A Thousand Acres

A Thousand Acres

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Rose Cook Lewis Character Analysis

The daughter of Larry Cook, and wife of Pete Lewis. Like her sister, Ginny Cook Smith, Rose is an ambitious, often greedy woman, but Rose is more open about her feelings than Ginny is. While she loves Ginny and Caroline, and often looked out for Caroline over the years, her defining emotion is hatred for her father. Rose remembers that Larry would abuse her when she was a teenager; she’d often encourage him to have sex with her in order to protect Caroline, her little sister. Over the course of the novel, Rose gradually gives in to her desire to get revenge on Larry. At the same time, Rose must contend with breast cancer, which eventually ends her life. She’s driven apart from Ginny over her love for Jess Clark, and by the end of the novel she’s permanently estranged from the rest of her family. Rose corresponds to the character Regan in King Lear.

Rose Cook Lewis Quotes in A Thousand Acres

The A Thousand Acres quotes below are all either spoken by Rose Cook Lewis or refer to Rose Cook Lewis . For each quote, you can also see the other characters and themes related to it (each theme is indicated by its own dot and icon, like this one:
King Lear and Good vs. Evil Theme Icon
). Note: all page and citation info for the quotes below refers to the Anchor Books edition of A Thousand Acres published in 2003.
Book 1, Chapter 6 Quotes

We’ll stop making allowances tomorrow. This is important. He’s handing over his whole life, don’t you understand that? We have to receive it in the right spirit. And Rose and Pete and even Ty are ready to receive it. Just do it this once. Last time, I promise.

Related Characters: Ginny Cook Smith (speaker), Rose Cook Lewis , Caroline Cook , Laurence Cook , Tyler “Ty” Smith , Pete Lewis
Page Number: 34
Explanation and Analysis:

In this passage, Ginny tries to convince her sister, Caroline, to go along with Larry’s plan to divide up his property between his three daughters. Previously, Caroline has been the only daughter to question her father’s sudden decision. Larry is getting older, he drinks a lot, and there are legitimate reasons to believe that he’s not in the right state of mind to voluntarily give up his own land and money. And yet Ginny and Rose go along with Larry’s decision—they want his property, even if they don’t admit it. Caroline, who, Ginny notes, has always loved Larry most dearly, is the only one to question Larry’s decision: an act that, on the surface of things, might seem disobedient, but is actually a sign of respect. It’s also important to note that Caroline is more financially independent than either of her siblings (she’s a lawyer) and less closely tied to her father’s farmland (unlike her siblings, she lives in Des Moines). It’s easier for Caroline to speak about the farmland frankly, because she’s not as biased by financial motives or by an emotional connection to the land.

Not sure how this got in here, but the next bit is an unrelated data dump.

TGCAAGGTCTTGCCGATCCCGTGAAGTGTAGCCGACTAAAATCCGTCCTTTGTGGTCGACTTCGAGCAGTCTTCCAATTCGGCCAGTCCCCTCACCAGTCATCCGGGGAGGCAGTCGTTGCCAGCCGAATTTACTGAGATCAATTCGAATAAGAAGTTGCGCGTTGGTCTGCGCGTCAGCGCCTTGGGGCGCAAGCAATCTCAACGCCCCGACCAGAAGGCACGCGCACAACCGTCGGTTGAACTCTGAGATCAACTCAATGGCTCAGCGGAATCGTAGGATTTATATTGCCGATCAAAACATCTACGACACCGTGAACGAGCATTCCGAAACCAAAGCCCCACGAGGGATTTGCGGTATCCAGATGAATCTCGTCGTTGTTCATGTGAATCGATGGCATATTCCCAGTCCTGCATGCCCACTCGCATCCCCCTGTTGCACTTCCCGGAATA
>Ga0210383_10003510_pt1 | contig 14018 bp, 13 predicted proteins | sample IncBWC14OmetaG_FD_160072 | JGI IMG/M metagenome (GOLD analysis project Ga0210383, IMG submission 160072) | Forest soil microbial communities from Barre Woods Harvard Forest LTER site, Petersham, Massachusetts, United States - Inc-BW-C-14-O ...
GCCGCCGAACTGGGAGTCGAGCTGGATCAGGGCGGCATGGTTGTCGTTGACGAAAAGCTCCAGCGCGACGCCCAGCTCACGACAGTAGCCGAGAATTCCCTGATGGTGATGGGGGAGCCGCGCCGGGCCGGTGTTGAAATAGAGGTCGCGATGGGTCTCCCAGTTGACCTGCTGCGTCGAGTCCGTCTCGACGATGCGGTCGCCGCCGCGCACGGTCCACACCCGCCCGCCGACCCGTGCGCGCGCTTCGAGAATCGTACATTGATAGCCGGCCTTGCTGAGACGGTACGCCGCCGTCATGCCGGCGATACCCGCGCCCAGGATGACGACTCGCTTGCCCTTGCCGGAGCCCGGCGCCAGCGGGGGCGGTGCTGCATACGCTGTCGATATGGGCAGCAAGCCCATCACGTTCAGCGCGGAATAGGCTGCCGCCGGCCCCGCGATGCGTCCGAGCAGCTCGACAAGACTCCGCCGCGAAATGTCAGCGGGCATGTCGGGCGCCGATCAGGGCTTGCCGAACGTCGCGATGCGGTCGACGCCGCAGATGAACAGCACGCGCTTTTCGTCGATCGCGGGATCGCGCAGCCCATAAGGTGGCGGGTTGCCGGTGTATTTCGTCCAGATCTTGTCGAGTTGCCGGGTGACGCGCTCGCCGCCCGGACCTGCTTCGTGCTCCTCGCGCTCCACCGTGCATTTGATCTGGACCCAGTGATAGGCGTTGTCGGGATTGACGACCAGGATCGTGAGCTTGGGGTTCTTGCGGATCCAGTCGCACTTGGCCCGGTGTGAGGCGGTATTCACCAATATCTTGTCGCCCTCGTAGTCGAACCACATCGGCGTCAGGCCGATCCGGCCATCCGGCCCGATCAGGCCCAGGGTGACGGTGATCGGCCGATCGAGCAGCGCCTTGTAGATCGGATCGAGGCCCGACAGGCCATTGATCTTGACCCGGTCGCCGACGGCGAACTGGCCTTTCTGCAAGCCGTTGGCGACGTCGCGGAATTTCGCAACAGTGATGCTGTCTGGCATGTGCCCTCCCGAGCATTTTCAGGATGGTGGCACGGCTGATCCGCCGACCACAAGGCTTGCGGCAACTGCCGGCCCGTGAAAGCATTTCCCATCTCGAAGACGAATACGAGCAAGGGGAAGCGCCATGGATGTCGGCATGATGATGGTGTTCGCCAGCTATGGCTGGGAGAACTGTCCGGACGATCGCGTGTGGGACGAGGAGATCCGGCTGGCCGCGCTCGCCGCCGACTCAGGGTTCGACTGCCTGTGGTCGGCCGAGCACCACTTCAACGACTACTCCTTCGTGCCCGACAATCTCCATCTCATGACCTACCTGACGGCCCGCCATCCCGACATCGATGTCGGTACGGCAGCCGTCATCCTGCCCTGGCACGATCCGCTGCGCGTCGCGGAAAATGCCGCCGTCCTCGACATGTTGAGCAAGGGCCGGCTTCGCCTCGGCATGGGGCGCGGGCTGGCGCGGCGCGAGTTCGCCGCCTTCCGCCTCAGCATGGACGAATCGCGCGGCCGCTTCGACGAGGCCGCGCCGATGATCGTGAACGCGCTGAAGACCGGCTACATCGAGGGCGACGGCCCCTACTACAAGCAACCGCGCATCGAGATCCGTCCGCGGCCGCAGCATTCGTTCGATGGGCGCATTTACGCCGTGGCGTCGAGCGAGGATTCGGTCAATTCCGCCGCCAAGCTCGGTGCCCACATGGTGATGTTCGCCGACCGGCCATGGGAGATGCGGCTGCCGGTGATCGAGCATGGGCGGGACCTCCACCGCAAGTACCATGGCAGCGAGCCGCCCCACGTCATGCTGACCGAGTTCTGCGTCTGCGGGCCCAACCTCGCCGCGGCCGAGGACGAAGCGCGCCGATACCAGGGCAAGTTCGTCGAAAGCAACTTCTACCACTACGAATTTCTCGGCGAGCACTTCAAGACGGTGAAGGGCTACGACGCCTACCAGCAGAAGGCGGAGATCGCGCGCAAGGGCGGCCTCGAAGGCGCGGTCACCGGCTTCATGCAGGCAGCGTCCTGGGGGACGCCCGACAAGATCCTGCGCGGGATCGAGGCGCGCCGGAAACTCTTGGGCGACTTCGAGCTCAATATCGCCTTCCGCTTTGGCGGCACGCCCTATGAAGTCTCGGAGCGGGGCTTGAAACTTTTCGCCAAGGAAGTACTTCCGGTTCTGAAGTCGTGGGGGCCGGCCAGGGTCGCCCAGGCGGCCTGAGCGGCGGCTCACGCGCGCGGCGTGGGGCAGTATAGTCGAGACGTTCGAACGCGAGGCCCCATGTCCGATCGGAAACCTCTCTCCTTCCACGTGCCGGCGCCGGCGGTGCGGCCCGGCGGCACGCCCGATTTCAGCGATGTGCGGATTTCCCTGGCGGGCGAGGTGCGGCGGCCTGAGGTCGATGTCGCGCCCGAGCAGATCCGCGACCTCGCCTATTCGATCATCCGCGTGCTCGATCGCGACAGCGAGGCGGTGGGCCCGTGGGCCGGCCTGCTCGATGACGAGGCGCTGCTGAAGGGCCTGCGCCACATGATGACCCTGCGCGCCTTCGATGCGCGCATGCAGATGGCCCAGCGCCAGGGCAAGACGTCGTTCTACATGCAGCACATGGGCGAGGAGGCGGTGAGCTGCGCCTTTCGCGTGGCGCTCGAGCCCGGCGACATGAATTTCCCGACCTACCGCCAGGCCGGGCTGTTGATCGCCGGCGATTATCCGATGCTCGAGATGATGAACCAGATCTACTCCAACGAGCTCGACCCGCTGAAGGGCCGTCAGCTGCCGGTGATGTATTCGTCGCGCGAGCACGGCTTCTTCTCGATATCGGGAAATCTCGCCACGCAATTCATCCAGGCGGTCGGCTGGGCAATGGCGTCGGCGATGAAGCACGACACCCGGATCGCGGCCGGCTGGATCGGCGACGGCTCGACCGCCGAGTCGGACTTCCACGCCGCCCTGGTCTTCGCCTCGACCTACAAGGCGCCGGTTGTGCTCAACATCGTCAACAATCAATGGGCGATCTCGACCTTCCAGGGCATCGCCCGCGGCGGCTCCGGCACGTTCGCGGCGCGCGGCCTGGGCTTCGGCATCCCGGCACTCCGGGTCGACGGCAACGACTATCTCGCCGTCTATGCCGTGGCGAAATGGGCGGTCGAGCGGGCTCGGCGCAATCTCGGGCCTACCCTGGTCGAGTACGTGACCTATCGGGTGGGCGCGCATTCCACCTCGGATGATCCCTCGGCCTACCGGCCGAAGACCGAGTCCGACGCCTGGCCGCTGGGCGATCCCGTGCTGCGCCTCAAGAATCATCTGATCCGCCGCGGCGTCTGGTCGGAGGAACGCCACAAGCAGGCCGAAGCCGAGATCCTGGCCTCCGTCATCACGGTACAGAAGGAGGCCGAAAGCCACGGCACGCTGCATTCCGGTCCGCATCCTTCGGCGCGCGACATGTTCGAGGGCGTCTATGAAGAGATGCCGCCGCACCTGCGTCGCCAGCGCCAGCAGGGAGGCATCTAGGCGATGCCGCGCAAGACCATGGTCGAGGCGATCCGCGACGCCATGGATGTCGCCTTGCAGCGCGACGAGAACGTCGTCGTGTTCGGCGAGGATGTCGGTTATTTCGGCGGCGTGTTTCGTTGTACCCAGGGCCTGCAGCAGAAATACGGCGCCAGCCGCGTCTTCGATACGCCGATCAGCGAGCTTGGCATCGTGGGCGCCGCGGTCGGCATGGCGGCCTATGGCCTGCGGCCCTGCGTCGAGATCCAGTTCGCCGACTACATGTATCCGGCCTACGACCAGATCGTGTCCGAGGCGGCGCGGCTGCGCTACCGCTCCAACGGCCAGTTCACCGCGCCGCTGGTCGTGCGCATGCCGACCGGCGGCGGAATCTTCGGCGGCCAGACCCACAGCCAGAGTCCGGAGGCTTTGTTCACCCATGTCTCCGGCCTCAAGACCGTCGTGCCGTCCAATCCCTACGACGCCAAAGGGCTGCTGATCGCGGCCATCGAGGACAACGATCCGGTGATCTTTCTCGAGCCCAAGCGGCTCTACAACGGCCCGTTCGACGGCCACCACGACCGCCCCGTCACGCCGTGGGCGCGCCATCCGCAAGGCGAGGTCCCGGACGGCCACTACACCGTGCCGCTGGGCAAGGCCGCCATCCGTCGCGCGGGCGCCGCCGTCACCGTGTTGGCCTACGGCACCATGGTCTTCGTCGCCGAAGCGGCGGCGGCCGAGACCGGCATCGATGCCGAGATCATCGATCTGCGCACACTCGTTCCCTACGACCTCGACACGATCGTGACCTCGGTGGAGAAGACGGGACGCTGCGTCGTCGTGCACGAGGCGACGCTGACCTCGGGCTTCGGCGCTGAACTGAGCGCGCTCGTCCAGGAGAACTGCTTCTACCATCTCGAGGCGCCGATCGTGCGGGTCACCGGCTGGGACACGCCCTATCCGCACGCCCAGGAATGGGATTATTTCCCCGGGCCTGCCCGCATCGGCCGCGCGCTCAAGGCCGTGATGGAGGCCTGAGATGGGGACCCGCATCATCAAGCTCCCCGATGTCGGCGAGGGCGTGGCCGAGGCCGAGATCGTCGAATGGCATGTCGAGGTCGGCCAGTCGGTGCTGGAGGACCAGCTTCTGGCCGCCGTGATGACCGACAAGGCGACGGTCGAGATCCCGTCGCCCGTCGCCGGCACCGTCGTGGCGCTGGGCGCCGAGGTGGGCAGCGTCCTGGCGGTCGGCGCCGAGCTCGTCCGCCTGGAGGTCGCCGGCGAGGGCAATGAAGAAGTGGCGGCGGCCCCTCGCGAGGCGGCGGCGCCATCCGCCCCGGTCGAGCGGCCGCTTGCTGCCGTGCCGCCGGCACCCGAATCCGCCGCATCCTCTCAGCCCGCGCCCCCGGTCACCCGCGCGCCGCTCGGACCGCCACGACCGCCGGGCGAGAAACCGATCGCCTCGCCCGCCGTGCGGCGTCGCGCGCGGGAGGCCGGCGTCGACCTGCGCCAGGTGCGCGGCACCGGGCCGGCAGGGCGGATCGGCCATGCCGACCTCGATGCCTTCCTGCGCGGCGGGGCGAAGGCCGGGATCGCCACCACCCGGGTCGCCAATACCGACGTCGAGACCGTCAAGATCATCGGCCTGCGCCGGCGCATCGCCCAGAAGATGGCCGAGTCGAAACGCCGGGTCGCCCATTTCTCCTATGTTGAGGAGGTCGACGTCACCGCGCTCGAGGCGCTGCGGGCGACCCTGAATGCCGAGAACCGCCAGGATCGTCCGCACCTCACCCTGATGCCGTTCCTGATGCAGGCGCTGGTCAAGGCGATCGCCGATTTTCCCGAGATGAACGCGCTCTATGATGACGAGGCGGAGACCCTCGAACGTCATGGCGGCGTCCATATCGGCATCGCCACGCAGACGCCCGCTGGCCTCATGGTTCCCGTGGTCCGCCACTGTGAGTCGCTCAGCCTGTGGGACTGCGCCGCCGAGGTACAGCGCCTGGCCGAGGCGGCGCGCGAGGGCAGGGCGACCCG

The passage also implies some of Ginny’s latent guilt at accepting her father’s property so eagerly: she wants Caroline to accept her father’s generosity because of her own guilty conscience. Ginny tries to trick Caroline into accepting the money out of a sense of duty to her father—when in reality (as Caroline seems to know), the truly “dutiful” thing to do is probably to turn down the property altogether, or at least advise Larry to wait before making a rash decision.

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Book 2, Chapter 9 Quotes

I have this recurring nightmare about grabbing things that might hurt me, like that straight razor Daddy used to have, or a jar of some poison that spills on my hands. I know I shouldn’t and I watch myself, but I can’t resist.

Related Characters: Rose Cook Lewis (speaker), Ginny Cook Smith , Laurence Cook
Related Symbols: The Jar of Sausages
Page Number: 62
Explanation and Analysis:

Rose differs from her sister in many important ways; one of these is her acquisitiveness. Rose has no illusions about her personality: she was always a greedy person, even when she was a young child (or dreaming, as here). Whenever she saw something she liked, she had to have it immediately—even if the item in question was bad for her. Rose knows perfectly well that her greediness is a flaw: she recognizes that sometimes, she desires things that are bad for her; hence her nightmare about grabbing razor blades and poison. And yet Rose is powerless to change who she is.